Even though Hyper-V is still pre-1.0 code, I think Microsoft has done a bang-up job with its hypervisor, and it may just turn this Linux freak a Windows 2008 junkie for running his own personal virtualization needs. While VMWare's ESX is still superior on a number of fronts, including its aforementioned VMotion technology and its more powerful cluster management tools, Microsoft has certainly sent a major warning shot across its bow and the bows of the respective Linux vendors, as well.
More in Review: Microsoft's Hyper-V puts VMWare and Linux on notice on ZDNet.com.

InfoWorld's Randall C. Kennedy, who can never be accused of writing a kind word for Microsoft by any stretch of the imagination, calls Hyper-V a "technically sound, well-performing hypervisor..." in Test Center reveiw: Microsoft's Hyper-V does the trick.

I've been using Hyper-V myself for a while now, and given how easy it is to deploy as a server role in Windows Server 2008, or as a standalone virtualization server using Hyper-V Server 2008, I'm admittedly a big fan and excited about where this train's headed.

Scott Drummonds' Video: VMWare FUD?
Back to the VMWare episode— On May 1, 2009, a video titled "Hyper-V Crashes in Consolidated Environments" is posted on YouTube by drummonds1974. The video, which seems to have been updated since then, leads with the following text :
On April 30, 2009, Microsoft TechNet and MSDN went down.
In 2008, Microsoft announced TechNet and MSDN migration to Hyper-V.
Are these two events related?
The video shows some VMs running on Hyper-V crashing, and the mystery voice-over informs you Hyper-V is running a workload "based on VMmark". VMmark, in case you aren't already familiar with it, is an "industry-standard" virtualization benchmark— developed by VMWare.

Of course, no technical details about the particular test or the scenario are provided in the video. Towards the end, drummonds1974 quips:
.. in one of our tests, we actually got the parent partition to crash, which brought down the entire server. Here's a bluescreen of that happening...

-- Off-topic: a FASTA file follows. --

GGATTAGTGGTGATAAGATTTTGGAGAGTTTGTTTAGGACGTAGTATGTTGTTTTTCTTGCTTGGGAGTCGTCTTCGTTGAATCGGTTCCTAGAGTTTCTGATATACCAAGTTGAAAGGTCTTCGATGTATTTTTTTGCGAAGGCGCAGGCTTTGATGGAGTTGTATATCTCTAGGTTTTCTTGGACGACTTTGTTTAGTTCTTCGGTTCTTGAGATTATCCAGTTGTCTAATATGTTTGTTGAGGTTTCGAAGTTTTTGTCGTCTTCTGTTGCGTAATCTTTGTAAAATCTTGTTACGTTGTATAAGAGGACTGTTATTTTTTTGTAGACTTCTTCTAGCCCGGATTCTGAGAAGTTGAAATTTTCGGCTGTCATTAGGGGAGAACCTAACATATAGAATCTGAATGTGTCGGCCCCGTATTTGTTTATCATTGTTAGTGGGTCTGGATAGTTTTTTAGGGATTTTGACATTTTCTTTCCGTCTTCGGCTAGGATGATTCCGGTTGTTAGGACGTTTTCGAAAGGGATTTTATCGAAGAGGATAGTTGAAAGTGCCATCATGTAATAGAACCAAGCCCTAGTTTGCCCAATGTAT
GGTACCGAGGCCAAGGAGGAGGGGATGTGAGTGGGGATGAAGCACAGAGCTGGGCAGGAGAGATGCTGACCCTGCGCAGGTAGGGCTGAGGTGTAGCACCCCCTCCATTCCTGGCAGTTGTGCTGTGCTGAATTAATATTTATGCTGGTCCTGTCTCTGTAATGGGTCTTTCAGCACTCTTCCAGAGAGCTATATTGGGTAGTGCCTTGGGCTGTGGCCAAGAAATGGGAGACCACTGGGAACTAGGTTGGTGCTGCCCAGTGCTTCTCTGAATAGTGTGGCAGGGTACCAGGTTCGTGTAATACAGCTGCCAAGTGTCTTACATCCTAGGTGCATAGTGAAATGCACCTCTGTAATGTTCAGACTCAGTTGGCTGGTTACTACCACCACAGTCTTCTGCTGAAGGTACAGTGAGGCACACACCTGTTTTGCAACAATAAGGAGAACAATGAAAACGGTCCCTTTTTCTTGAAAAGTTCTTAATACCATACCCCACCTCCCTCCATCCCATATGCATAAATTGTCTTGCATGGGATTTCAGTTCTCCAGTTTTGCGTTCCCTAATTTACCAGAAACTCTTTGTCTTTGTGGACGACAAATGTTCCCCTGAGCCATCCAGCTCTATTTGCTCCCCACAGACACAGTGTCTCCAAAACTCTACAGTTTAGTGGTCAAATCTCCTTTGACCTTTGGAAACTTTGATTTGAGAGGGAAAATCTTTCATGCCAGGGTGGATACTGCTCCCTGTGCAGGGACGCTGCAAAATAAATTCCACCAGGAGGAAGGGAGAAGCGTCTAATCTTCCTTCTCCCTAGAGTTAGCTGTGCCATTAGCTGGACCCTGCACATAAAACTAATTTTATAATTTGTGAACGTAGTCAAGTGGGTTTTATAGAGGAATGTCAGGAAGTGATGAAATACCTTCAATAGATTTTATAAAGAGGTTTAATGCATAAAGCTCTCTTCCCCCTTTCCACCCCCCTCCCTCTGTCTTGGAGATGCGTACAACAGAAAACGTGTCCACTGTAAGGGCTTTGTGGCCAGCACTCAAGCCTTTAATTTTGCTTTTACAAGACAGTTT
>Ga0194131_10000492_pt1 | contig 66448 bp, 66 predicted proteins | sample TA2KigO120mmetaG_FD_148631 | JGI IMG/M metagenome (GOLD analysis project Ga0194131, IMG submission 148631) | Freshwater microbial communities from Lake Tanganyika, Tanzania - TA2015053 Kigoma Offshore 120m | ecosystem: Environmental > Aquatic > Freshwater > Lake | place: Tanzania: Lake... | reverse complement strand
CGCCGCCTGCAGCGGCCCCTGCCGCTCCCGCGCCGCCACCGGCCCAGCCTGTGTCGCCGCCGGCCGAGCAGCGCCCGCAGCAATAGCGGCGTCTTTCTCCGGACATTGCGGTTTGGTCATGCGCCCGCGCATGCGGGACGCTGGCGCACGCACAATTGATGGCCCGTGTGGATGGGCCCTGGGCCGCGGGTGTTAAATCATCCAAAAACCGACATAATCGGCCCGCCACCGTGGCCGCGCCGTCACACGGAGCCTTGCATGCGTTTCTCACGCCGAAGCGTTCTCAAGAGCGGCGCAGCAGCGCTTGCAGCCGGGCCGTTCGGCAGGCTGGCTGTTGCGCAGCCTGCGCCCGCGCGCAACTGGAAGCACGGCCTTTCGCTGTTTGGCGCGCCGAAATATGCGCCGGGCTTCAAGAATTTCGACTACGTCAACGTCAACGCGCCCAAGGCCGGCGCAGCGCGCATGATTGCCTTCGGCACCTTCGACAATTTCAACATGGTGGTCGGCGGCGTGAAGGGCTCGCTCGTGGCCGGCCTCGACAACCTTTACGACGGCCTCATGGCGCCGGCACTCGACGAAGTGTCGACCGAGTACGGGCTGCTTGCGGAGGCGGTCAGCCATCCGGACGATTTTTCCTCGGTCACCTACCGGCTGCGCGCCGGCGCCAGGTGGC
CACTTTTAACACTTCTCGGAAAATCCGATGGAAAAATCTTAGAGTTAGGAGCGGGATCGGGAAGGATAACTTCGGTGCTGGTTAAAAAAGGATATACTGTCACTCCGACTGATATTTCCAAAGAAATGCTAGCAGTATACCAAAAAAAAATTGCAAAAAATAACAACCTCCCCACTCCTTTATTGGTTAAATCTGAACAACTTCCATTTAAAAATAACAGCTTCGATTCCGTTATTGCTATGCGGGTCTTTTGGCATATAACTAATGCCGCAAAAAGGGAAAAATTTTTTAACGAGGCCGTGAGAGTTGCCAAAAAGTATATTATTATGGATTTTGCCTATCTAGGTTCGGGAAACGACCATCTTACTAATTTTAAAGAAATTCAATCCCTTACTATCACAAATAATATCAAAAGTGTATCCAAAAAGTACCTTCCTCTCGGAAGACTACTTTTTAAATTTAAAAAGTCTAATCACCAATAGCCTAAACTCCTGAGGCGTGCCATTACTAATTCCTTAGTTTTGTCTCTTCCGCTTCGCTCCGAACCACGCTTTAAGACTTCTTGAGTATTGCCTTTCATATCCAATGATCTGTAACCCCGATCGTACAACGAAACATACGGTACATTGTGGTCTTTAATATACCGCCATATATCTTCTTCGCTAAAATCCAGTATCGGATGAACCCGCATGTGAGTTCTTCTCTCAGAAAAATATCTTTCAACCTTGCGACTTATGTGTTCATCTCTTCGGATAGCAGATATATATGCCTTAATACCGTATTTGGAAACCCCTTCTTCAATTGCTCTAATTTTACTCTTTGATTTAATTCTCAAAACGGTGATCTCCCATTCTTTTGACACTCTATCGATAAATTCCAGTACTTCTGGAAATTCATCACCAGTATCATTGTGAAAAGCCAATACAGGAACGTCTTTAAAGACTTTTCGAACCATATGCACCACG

You can't be blamed for thinking "Perhaps a childish prank by a newbie sysadmin who just learnt a new trick or two?"

The final screen of the video boldly concludes: Consolidated workloads crash Hyper-V.

The video was posted by Scott Drummonds, Technical Marketing Manager at VMWare.

Microsoft responds
Jeff Woolsey responded to the video in Hyper-V Winning Daily/VMWare FUD Reaching New Heights. Excerpt:
The poster, who doesn't appear on the video, doesn't state what company he works for or provide any context. Gee, I wonder where he works.
On the Hyper-V team, we run thousands of stress tests per week and the stress tests we run are far more invasive than the test in this video. So, I consulted our Hyper-V Supportability Program Manager and dug deeper. I wanted to know if we've had any Hyper-V crashes reported. Here's what I found out.

Of the 750,000 downloads, we've had 3 reports of crashes under stress and with the same error code as seen in the video bugcheck (0x00020001). The solution in all three cases was to upgrade the server BIOS which solved the problem. This can happen as hypervisors interact very closely with hardware and BIOS updates generally inlcude updated microcode for processors ofteintimes to address errata.

In case you're wondering, VMWare has had similar crashes with older BIOSes as well. Here.
Round 2: Drummonds' non-response
May 15, 2009: (The timestamp can't be correct, because Woosley's response to this post is actually dated May 9th... !) Back at VMWare, Scott Drummonds responds with Video on Hyper-V Crashes. Scott states:
..The video and descriptive text have raised more questions than answers.
Now, like me, if you watched the entire video about 5 times in an attempt to get any answers, much as you would appreciate the conciseness of Drummond's video, it was devoid of any answers. Drummonds continues to bash Hyper-V in his response:
...the run rules were violated to make Hyper-V produce its best results...

09 May 09 09:17: Over on the Virtualization team blog, Woolsey responds with Day Two of the Scott Drummonds VMWare FUD Fiasco. Rather than quote parts of it here, I'll let you read it and come to your own conclusion.